At this time of year, trainee teachers are amid job applications and interviews. It is a stressful time, wondering if you will ever get that first step on the ladder. It becomes a race to July, and any thought of why you are doing this has long evaporated.
There are two key reasons why trainee teachers are looking for work. First, it is for the love of the job and a desire to fulfil an ambition. Second, it is so they can be paid and earn a living.
On this second point, teachers are philosophical about the fact that they won’t be rolling in money at the start of their career. In fact, most newly qualified teachers struggle to get by each month. However, what is forgotten in this review of salary is the contribution your pension benefits make to your level of remuneration.
Celebrating the additional benefits
As a teacher, you will automatically be enrolled into the Teachers’ Pension Scheme by your new employer. While a proportion of your salary is paid into this scheme, your employer will also pay contributions for you too. The contributions the employer makes to your pension is a crucial part of your remuneration package, as you are rewarded for the work you do now.
It is easy only to look at your net income when considering whether you are well paid. However, it is fair to say that the Teachers’ Pension Scheme is one of the more generous pensions available and can offer benefits later in life.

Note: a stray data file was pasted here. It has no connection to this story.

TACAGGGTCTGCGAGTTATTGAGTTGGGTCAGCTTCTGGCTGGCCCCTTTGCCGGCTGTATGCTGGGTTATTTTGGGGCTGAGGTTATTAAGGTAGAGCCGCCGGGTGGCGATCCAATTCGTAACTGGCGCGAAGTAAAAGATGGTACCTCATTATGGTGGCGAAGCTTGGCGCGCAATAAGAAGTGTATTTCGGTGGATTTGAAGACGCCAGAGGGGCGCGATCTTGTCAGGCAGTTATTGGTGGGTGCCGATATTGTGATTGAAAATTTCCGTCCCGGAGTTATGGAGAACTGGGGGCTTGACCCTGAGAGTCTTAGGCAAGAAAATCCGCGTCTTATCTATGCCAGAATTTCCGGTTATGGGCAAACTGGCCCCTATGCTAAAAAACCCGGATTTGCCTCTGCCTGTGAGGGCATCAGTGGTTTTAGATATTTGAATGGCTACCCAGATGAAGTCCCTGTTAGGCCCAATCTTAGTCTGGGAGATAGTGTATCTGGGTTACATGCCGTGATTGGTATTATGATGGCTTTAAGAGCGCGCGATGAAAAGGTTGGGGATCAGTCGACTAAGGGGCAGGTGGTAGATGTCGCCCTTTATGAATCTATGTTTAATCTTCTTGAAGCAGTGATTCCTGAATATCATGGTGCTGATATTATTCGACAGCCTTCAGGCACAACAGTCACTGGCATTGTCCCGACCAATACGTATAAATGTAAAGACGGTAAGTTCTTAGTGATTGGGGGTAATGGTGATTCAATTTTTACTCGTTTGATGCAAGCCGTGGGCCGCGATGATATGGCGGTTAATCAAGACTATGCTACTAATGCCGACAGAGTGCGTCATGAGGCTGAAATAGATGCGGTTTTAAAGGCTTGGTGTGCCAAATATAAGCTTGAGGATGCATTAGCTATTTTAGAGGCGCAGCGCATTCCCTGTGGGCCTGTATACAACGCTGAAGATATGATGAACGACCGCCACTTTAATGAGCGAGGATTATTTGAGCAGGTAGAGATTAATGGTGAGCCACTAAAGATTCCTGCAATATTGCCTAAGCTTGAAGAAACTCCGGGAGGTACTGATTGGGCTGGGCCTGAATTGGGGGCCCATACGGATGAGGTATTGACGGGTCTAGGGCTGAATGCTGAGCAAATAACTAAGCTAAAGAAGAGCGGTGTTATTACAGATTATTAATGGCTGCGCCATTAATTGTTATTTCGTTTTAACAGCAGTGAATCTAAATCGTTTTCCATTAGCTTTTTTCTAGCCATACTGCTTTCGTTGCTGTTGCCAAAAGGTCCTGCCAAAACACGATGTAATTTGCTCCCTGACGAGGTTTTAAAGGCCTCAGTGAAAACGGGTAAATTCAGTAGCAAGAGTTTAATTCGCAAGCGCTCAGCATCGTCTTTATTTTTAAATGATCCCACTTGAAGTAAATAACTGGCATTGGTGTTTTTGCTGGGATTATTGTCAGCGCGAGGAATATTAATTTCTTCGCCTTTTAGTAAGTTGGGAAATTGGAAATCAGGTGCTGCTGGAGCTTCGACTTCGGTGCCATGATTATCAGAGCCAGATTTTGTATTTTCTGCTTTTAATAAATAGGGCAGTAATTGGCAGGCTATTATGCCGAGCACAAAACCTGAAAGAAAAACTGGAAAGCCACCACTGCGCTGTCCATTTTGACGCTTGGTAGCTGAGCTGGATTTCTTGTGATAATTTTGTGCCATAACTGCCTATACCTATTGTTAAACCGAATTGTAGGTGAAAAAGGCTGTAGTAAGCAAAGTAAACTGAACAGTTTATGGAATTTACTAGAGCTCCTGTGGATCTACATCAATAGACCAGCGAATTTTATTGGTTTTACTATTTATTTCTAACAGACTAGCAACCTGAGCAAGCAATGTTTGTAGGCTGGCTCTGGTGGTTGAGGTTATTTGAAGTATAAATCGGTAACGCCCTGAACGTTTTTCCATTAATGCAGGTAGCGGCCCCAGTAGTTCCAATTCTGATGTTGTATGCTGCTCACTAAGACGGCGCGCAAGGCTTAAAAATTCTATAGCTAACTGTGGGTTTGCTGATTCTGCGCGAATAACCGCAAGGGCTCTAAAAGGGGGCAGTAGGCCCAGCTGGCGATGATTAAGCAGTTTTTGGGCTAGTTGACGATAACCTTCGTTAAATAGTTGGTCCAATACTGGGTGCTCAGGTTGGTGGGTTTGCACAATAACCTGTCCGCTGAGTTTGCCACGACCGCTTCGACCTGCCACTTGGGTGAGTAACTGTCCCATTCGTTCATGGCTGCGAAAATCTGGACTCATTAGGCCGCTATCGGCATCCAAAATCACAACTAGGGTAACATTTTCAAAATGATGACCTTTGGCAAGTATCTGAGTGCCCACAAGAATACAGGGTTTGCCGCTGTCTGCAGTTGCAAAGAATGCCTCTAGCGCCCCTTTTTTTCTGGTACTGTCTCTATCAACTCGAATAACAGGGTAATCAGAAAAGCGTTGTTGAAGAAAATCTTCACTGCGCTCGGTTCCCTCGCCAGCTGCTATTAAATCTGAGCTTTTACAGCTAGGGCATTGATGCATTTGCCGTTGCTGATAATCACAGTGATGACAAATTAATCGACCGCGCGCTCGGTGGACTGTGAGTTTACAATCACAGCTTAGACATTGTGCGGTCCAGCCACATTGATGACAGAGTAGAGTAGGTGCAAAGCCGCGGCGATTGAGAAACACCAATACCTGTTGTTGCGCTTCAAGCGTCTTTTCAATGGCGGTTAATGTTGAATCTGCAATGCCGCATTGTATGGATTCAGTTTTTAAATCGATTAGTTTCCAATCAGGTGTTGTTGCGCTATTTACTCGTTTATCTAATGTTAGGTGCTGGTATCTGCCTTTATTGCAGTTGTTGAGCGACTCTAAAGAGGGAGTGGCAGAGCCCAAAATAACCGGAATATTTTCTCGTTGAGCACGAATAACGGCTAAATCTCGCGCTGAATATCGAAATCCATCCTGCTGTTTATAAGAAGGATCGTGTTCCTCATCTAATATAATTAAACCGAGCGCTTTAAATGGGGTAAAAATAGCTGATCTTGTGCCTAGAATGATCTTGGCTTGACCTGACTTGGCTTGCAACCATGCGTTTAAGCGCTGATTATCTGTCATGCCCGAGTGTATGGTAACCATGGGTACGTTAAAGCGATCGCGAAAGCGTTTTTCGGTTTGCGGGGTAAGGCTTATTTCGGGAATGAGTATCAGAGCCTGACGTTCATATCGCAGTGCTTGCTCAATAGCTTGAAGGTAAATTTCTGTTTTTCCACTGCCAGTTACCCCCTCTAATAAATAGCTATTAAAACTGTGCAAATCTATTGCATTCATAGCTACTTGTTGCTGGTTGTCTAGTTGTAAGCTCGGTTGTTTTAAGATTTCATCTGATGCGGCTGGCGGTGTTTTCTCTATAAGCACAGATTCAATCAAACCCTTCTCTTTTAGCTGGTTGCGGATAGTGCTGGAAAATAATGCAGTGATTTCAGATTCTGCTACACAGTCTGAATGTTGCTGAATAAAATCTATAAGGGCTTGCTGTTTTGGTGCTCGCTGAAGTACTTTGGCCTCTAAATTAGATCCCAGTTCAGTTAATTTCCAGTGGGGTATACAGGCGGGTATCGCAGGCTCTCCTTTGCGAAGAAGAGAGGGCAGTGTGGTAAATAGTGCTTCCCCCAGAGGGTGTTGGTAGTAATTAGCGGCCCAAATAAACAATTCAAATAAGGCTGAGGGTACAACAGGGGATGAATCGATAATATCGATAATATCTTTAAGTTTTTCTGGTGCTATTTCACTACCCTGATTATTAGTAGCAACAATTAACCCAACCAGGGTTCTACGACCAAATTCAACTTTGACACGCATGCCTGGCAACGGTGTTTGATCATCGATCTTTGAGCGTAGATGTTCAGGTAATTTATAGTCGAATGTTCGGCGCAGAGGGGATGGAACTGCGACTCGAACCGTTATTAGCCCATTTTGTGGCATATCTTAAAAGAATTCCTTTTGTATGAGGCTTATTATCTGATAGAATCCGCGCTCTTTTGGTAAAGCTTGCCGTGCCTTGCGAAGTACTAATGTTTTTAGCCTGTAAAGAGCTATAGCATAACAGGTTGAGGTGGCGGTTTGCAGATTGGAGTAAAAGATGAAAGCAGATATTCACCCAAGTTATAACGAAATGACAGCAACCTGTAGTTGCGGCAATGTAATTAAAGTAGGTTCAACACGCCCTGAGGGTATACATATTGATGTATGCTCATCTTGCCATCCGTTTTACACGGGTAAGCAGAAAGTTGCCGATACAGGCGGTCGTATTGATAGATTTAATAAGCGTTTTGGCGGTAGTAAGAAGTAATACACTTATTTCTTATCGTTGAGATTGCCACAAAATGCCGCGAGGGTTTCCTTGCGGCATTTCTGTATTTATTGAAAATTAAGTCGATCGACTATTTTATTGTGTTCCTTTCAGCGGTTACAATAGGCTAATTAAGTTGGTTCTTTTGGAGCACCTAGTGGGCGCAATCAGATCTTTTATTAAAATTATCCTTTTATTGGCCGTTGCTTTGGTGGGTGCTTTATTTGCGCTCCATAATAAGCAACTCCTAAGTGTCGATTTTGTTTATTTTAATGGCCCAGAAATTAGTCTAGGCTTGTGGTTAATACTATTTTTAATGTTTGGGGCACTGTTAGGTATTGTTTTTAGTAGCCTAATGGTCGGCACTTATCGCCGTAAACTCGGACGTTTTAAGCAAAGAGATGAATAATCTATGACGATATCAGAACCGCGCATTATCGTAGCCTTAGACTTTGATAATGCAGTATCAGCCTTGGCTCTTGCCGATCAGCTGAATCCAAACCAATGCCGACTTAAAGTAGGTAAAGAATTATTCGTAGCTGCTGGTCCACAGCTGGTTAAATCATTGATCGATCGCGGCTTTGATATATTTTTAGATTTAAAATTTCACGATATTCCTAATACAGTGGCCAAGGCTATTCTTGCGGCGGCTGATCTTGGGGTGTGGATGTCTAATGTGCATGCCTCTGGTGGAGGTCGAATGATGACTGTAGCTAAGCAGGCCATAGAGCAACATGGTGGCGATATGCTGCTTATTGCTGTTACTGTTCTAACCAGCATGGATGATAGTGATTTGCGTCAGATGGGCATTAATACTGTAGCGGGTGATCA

What are the benefits of the Teachers’ Pension Scheme?
First and foremost, the Teachers’ Pension Scheme will provide an income in retirement, which can help you to continue living in a lifestyle you enjoyed while working. It is possible to take part of your pension as a lump sum, which could pay off your mortgage or fund that travel you always desired.
Your pension is taken from your pay before tax. Therefore, it is a great way to save for your future. It is likely in the future that you will want to add more money to your pension, to make the most of these long-term savings’ benefits.
The pension monies are always yours. If you should die in service, the pension becomes part of your estate. A lump sum may be paid to your relatives and a dependents or spouse pension could be payable. Therefore, the whole time you are paying into your pension, you are accruing a fund that your loved ones’ benefit from.
Add your pension to your rewards
It is often overlooked how the Teachers’ Pension Scheme adds to the rewards that teachers receive. Public workers who offer so much in a vocational profession are seen by some as superheroes, but there is a little more on offer than people sometimes recognise, so if you would like to learn how to take advantage of these benefits, you might want to speak to an independent financial advisor.
The content in this article was correct on 19th April 2021. You should not rely on this article to make important financial decisions. Teachers Financial Planning offers advice on pensions for teachers and non-teachers. Please use the contact form below to arrange an informal chat with an advisor and see how we can help you.